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When a leisurely day hike turns into an epic survival situation, you'll be glad you packed the Adventure Medical SOL Escape Bivvy into your pack. The entire shelter weighs just 8.5 ounces, packs up small, and has an aluminum coating that reflects 75% of radiant body heat. And unlike most emergency shelters, the spun-bonded olefin material has the ability to breathe so you won't end up feeling clammy and chilled to the bone.
- Spun-bonded olefin material with a reflective aluminum coating is lightweight, breathable, and tear- and puncture-resistant
- Aluminum coating reflects 75% of radiated body heat
- Entire shelter weighs in at just 8.5 ounces and packs down small
- Q & A
Not really waterproof.
- Familiarity: I've used it once or twice and have initial impressions
Just tested it out for two nights on the olympic peninsula. One night on the coast, one night on the mountains. First night was great, completely sold on the idea. Kept me warm, and fit my z-lite and quilt perfectly. Weather was great, no rain or dew.
Second night in the mountains was a harder test, and I'm not sure it passed. There was no rain, but considerable dew. And it went right through the fabric. Quilt got fairly wet on top, which made it colder in the bag. I made it through the night fine, but if I was doing a longer trip I would be concerned about not being able to dry out my quilt. It was nice to fall asleep watching at the stars though.
I did not have any of the durability issues others have noted. But I do roll up the bivvy and put in its sack rather than stuffing it. Seems to fit fine this way and is not particularly difficult.
Overall, great in a daypack for emergencies. Or ultralight with good weather and no dew. Paired with a tiny tarp to keep the dew off, I think it would work well in the back country.
Best of the SOL bivvies
- Familiarity: I've used it several times
None of these bivvies are particularly durable, but even damaged they will do what they are designed to do. The thermal will keep you a littler warmer, but you'll wake up to condensation. The escape will sacrifice some heat, but keep you dry. I like the escape better, but it comes down to preference.
Can't make up my mind
- Familiarity: I've put it through the wringer
I bought this as a bikepacking shelter, and I want to love it, but can't figure it out.
Here are the advantages:
1. It's very light
2. It packs super small
3. It's somewhat waterproof (I live in the PNW, so rainstorms are a fact of life.)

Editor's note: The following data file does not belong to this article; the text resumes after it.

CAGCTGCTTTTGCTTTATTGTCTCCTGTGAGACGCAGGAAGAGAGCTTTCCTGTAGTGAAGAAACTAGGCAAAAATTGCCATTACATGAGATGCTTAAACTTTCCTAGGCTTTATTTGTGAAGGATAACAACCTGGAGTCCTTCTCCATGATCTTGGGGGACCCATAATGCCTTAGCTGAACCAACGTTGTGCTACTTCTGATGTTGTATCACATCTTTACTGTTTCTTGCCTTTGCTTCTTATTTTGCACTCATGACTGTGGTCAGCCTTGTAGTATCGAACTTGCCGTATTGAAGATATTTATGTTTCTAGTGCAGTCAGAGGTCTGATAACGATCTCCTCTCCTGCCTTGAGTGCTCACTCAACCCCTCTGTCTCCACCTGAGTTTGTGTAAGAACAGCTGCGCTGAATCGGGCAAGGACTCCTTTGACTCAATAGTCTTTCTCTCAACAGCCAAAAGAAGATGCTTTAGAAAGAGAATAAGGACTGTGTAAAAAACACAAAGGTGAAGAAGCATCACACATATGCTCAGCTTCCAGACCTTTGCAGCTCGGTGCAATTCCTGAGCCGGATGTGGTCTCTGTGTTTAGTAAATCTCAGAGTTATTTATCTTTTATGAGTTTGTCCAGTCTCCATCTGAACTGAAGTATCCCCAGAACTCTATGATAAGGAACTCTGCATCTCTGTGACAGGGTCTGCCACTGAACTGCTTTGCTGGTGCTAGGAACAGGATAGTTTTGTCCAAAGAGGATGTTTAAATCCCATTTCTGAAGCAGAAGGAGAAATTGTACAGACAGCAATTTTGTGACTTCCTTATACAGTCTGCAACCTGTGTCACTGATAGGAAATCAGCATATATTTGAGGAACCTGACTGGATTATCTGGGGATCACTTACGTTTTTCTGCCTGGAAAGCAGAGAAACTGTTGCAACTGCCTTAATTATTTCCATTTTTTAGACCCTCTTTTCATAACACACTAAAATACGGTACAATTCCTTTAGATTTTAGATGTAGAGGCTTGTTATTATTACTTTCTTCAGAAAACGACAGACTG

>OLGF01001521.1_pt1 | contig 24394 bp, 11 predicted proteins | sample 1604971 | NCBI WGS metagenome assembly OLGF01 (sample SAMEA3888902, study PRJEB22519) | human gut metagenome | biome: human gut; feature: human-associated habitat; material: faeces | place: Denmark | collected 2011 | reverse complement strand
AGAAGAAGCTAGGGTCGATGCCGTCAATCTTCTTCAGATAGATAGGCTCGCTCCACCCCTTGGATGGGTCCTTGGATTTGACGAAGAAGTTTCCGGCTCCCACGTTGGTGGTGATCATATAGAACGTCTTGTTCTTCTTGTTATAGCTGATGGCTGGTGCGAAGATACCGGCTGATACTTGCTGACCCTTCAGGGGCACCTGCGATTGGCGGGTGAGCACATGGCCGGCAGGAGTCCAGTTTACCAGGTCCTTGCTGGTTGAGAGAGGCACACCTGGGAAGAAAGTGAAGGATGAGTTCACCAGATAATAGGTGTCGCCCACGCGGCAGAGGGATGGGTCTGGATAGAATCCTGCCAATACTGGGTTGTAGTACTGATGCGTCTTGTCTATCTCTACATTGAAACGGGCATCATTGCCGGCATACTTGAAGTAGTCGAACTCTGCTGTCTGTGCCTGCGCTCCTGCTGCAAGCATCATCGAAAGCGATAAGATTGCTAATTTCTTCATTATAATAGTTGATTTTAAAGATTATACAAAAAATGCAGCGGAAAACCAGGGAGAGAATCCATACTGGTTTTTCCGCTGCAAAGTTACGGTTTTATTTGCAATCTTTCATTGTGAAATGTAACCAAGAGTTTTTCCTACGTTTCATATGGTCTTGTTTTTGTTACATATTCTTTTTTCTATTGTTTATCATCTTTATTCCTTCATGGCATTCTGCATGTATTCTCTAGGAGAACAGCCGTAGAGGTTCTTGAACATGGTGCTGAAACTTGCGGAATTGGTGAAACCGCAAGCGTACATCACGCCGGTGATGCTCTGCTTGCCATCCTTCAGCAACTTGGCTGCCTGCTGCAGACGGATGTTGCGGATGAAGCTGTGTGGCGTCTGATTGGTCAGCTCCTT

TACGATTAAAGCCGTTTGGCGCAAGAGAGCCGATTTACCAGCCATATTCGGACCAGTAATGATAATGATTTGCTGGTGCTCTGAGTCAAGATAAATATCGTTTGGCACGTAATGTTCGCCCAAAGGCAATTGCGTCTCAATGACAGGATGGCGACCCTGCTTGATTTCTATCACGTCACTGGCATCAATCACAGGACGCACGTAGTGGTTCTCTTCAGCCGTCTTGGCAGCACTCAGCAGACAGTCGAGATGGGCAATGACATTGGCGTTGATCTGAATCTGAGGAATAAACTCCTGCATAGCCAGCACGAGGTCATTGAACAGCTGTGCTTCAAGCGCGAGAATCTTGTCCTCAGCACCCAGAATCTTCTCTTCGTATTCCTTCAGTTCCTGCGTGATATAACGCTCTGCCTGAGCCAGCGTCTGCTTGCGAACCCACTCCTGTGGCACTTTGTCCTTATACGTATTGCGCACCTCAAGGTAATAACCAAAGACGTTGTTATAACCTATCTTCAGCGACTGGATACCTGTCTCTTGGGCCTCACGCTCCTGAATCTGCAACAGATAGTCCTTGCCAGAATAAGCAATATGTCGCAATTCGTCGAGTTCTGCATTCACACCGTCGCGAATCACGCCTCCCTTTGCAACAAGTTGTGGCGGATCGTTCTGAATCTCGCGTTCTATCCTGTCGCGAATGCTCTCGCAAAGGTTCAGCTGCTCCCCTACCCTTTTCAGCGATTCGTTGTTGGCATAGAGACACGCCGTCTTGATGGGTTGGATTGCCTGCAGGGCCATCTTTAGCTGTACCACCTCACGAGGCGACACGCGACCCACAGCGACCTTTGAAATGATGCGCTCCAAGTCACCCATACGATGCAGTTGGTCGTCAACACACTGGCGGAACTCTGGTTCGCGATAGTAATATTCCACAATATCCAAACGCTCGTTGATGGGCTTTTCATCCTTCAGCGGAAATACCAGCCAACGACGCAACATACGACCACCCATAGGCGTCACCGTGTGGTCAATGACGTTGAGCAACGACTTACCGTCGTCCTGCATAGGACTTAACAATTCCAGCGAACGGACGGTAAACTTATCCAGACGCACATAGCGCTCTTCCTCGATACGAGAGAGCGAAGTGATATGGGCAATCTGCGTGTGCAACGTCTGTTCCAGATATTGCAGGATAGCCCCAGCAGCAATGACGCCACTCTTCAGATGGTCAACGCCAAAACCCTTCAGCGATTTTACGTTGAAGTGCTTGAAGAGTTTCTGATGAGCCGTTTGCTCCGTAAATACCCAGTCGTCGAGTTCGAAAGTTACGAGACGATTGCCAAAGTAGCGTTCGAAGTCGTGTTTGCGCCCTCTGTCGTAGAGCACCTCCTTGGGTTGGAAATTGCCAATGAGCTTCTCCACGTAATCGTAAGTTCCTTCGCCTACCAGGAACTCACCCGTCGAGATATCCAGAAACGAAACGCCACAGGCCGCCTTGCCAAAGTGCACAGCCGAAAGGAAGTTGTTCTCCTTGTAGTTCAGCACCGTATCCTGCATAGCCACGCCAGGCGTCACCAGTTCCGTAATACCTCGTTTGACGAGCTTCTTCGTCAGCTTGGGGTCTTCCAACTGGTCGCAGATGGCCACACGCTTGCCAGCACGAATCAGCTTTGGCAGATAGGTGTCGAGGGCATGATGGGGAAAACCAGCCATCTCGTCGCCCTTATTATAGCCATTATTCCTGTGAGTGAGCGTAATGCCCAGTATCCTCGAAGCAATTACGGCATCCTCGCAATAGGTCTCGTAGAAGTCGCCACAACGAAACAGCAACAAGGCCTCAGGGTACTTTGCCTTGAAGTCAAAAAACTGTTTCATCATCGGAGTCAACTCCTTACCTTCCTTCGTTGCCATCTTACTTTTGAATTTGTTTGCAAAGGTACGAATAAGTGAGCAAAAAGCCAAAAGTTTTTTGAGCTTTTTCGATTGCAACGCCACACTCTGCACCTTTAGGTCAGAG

4. It's cheap
1. I'm 6' 1", and it only comes up to my chest. Shoulders & head are unprotected.
2. No room for my sleeping pad.
3. No bug screen.
I've been wearing a bug net and draping a garbage bag over my head and shoulders to overcome the disadvantages. Bottom line: If it rains, you will be wet.
I'm torn between my frustration with its limitations and my appreciation for its packability.
What is the difference between this and...
What is the difference between this and the http://www.backcountry.com/adventure-medical-sol-escape-lite-bivvy ? ...which is $10 cheaper, and is what is in the video that is posted for this product. Thanks.
This link you provided is for the Escape Lite version of this bag. It weighs less, is less durable and wont in all honestly wont keep you as warm as this bivvy. The video below highlights this product.
Warm but tight.
- Familiarity: I've used it several times
This bivy is very warm it would work well as a stand alone summer bag for lightweight trips. It is breathable and water resistant so you can go without a tent. It is pretty durable so you should get a few trips out of it. If you are going to use it as your primary shelter I would take a tarp to hang over it since it is pretty much a waterproof sleeping bag and not completely weather tight. would hate to wake up in the middle of a storm and find water has found its way in through the top. But it will work well as long as you plan your sleeping space out.
This bivy is kind of tight though, you can get a sleeping bag inside and still be comfortable. You should be able to get a 3/4" pad inside but much more than 1" will leave you with your arms stuck in one position.
Size wise it packs down pretty small but a little too big to be an emergency shelter for backpacking, backpackers should look into SOL's Emergency Bivy. It is about the size of a Nalgene. This bivy would be a great emergency shelter for 4 wheelers, vehicles and other activities where pack space is more available.
I would recommend this bivy for anyone looking for an emergency shelter or lightweight sleep system.
Is this material durable enough that it...
Is this material durable enough that it could be used repeatedly for bike packing or adventure racing? Also it doesn't mention waterproof, but is it water resistant at least?
It is indeed water resistant but at 241g and based on its construction I don't think it is a piece that will last you forever. You may be able to get a bike tour out of it if you are pretty careful to not tear or puncture it on sticks or sharp rocks. With a sleeping pad you may be able to make it work.
It is made out of a different material than the other SOL bivies which is pretty durable. It should last for several adventures as long as you aren't abusing it. Most REI stores carry this so if you have one near you, you should go in and check it out for yourself. You will find that the material is thicker than you would expect.